M. SHARAPOVA/P. Kvitova 6‑3, 6‑3




Q.  You can call it a perfect day.  Your first final here.



Q.  The spot of No. 1 in the world.  How do you feel?

MARIA SHARAPOVA:  Yeah.  It’s just amazing to be back in this position of being world No. 1 again. Not yet.  On Monday.  But nice to know it happened again for me.

I was in a position a few years ago where I didn’t quite know if I would ever be here again on this stage playing professionally.  And not just at that, but at a level to get to No. 1 in the world and a first Roland Garros final for me.

So a very special day, no doubt.

Q.  Today it seems like nobody could have beaten you out there.  You were so determined.  Do you feel like maybe it’s the best match you’ve played this year?  How were you feeling on the court?

MARIA SHARAPOVA:  Well, it was tough to play a great match because of the conditions.  I think most importantly it was about playing a solid match.  I think patience was very important today, because in conditions like this, no matter how good you’re playing or bad, so many things equal out.  If you get frustrated by a few mistakes, it can let you down.

I was also facing a tough opponent who’s given me a lot of trouble in the past.  So, yeah, I was really happy that I was able to win in two sets today.


Q.  Just talking about the comeback, I know people would assume that a player coming back from injuries  straight back to the level that they left at, but if you could talk a bit about how it takes a while to build it up to that same standard.

MARIA SHARAPOVA:  Yeah, those are exactly what you said:  assumptions.  It’s a long road back; it’s a long process.  It’s a lot of days of frustration and uncertainty not knowing if you’ll ever get there, not knowing how much you want it, not knowing whether it would be a moment like that for you again.

So there’s definitely a lot of tough things you have to go through to get to this point, but when you get here and you look back at the things that you did and the work that you put in and the toughest days that you can remember, it’s all really worth it.

Because, I mean, I have played tennis since I was four years old.  I committed myself to this sport.  I’ve always loved what I did.  When it was taken away from me for a while, that’s when I realized how grateful I was and how lucky I was to be playing it.


Q.  The personal issues are also important.  Is your mother with you?  Do you think this has helped, or you are a lonely warrior?  How is that?

MARIA SHARAPOVA:  I’m a what?  Lonely warrior?  (Smiling.)

I have to look that up in the dictionary.  I’m a warrior.  I don’t know if I’m lonely.

I have always in my career had a small group of people in my box.  Where you can give 14 tickets, you only see four people in my box, and it’s the way I’ve always been.  I’m not the person to bring in friends and people that I’ve met for one day.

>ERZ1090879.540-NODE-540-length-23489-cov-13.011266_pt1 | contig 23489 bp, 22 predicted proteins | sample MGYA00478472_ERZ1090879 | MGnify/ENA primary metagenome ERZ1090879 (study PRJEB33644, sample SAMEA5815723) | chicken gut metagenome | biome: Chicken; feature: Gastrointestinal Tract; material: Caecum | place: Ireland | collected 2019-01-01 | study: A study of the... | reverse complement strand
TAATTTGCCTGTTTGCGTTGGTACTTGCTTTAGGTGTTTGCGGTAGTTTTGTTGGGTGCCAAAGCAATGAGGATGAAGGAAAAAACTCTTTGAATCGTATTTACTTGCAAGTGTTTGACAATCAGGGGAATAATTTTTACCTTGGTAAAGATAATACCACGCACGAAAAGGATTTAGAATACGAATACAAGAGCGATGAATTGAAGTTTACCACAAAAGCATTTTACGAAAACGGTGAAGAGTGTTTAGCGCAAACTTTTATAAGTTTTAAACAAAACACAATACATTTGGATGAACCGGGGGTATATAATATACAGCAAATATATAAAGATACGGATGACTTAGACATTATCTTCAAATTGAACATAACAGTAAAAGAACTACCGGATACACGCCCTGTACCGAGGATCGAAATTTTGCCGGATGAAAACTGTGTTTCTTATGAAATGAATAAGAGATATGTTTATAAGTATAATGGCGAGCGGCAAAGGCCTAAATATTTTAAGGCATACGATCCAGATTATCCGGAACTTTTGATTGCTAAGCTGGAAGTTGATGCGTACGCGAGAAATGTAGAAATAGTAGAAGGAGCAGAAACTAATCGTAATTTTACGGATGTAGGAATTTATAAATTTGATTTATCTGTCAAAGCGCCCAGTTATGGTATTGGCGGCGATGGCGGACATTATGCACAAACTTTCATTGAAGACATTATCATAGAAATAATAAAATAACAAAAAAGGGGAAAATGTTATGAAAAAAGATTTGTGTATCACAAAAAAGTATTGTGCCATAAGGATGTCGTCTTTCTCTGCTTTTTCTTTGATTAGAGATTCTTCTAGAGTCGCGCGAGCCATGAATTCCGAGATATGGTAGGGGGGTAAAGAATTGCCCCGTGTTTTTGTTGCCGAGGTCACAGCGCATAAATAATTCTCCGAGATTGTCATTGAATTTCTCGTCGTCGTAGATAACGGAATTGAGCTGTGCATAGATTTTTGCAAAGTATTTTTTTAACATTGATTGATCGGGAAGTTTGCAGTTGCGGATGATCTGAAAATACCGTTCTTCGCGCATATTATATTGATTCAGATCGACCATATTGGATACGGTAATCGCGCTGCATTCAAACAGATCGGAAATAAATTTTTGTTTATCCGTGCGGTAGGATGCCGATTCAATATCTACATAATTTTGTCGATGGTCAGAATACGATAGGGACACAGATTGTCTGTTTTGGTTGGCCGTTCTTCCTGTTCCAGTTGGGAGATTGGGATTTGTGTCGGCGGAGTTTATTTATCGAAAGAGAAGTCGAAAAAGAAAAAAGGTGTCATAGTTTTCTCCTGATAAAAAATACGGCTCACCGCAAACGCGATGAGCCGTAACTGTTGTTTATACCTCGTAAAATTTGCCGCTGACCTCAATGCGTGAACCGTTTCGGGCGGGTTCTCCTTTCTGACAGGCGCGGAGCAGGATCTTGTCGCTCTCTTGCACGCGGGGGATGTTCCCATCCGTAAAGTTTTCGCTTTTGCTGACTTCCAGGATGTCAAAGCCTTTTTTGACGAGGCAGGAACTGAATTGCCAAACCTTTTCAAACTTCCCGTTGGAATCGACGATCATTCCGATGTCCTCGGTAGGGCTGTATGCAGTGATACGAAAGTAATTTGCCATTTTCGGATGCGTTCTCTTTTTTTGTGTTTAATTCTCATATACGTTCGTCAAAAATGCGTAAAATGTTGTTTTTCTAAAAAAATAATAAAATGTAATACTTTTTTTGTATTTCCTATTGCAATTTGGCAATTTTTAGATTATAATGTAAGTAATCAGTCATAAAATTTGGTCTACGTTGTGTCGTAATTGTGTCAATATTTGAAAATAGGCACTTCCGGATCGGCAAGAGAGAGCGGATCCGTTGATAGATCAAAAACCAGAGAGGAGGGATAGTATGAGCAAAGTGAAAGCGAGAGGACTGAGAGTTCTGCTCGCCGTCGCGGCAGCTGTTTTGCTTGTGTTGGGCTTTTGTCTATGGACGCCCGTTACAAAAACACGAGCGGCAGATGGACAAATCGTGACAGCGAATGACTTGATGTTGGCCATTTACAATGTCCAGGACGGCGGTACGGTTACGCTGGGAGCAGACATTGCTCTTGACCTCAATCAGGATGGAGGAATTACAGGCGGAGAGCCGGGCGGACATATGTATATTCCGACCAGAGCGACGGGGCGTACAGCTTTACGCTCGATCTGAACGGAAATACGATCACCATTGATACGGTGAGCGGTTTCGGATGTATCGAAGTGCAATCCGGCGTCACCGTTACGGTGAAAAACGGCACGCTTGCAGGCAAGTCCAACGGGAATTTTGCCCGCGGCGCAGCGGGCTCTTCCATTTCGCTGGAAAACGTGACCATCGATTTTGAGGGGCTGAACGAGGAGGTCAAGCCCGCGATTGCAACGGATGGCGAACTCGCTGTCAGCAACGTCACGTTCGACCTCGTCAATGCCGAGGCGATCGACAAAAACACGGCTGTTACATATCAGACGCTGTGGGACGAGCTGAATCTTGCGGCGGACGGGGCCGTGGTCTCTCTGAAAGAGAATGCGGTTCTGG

It’s not a show for me.  It’s my career, and I take it very serial.  You know, when I’m on the road, it’s the few people that are close to me, my team, my coach, my physio, my hitting partner, whoever it is, and then my family.

Those are the people that matter to me most during, you know, the good and the bad days and when you’re on the road.


Q.  The No. 1 position has been changing quite a few times lately.  Are you promising that you’ll keep it for a while now?  And the second part of the question, the lady from the WTA, she seemed really excited about you being No. 1.  For us journalists, it’s always exciting, I guess, maybe because you’re very charismatic ‑‑



Q.  ‑‑ and different obviously.  Do you think the women’s tennis really needed you or needs you really bad?

MARIA SHARAPOVA:  I don’t know.  That’s for you to judge, not me.

I mean, all I know is that I’ve worked hard to get to this place.  Whether I’m charismatic or not, it’s really for you to determine, I guess.  But I’m happy and I’m proud of where I came from and how I had to get here to this position.

Obviously I really hope that I can stay in this position.  You know, it’s a spot that you always go for, but it’s also a spot that many others want and work hard for, as well.

But, you know, when you get there it’s always even tougher to keep it, so it’s certainly a challenge.


Q.  During the time off your ranking went down and down and down and a lot of tears and the world is crashing around you.  I’m sure those feelings were bad, but can you switch to today and just talk about when you won the match, feelings inside, what was coming out of you?

MARIA SHARAPOVA:   Well, first, I was thinking that I won the match on the second serve ace.


Q.  First one ever, I think.

MARIA SHARAPOVA:  All right.  Let’s not go crazy here.  It wasn’t the first one ever.  Maybe second.

Yeah, well, to be in a Roland Garros final for the first time when I know many years ago I’m sure many people in this room never considered me getting to this stage.  And personally, I mean, I’ve always believed and I have worked towards it, but I didn’t quite know if I was really ever physically quite ready for that.

So, yeah, to be in this stage for the first time in my career, 25 years old, is just a great personal achievement.


Q.  Saturday you’re going to be playing a final in order to get the only missing Grand Slam tournament in your career.  So it’s very important.  You’re going to encounter kind of an outsider player.  Would you have preferred playing somebody you have played much more at those stages, or how is it going to feel to play against an outsider?

MARIA SHARAPOVA:  Well, it doesn’t really matter what I prefer.  I mean, at the end of the day it’s who gets to the final on the other side.  You know, for me it’s going to be Errani, someone who I think has won the most clay‑court matches this year.  She’s been so great on this surface.   It’s her favorite surface to play on.

The way she’s been competing in the last two weeks, I mean, I’ve seen a lot of her matches.  Not all of them, but saw a little bit today, you know, the way she competes and moves and, you know, gets herself back in position, makes you hit a lot of balls.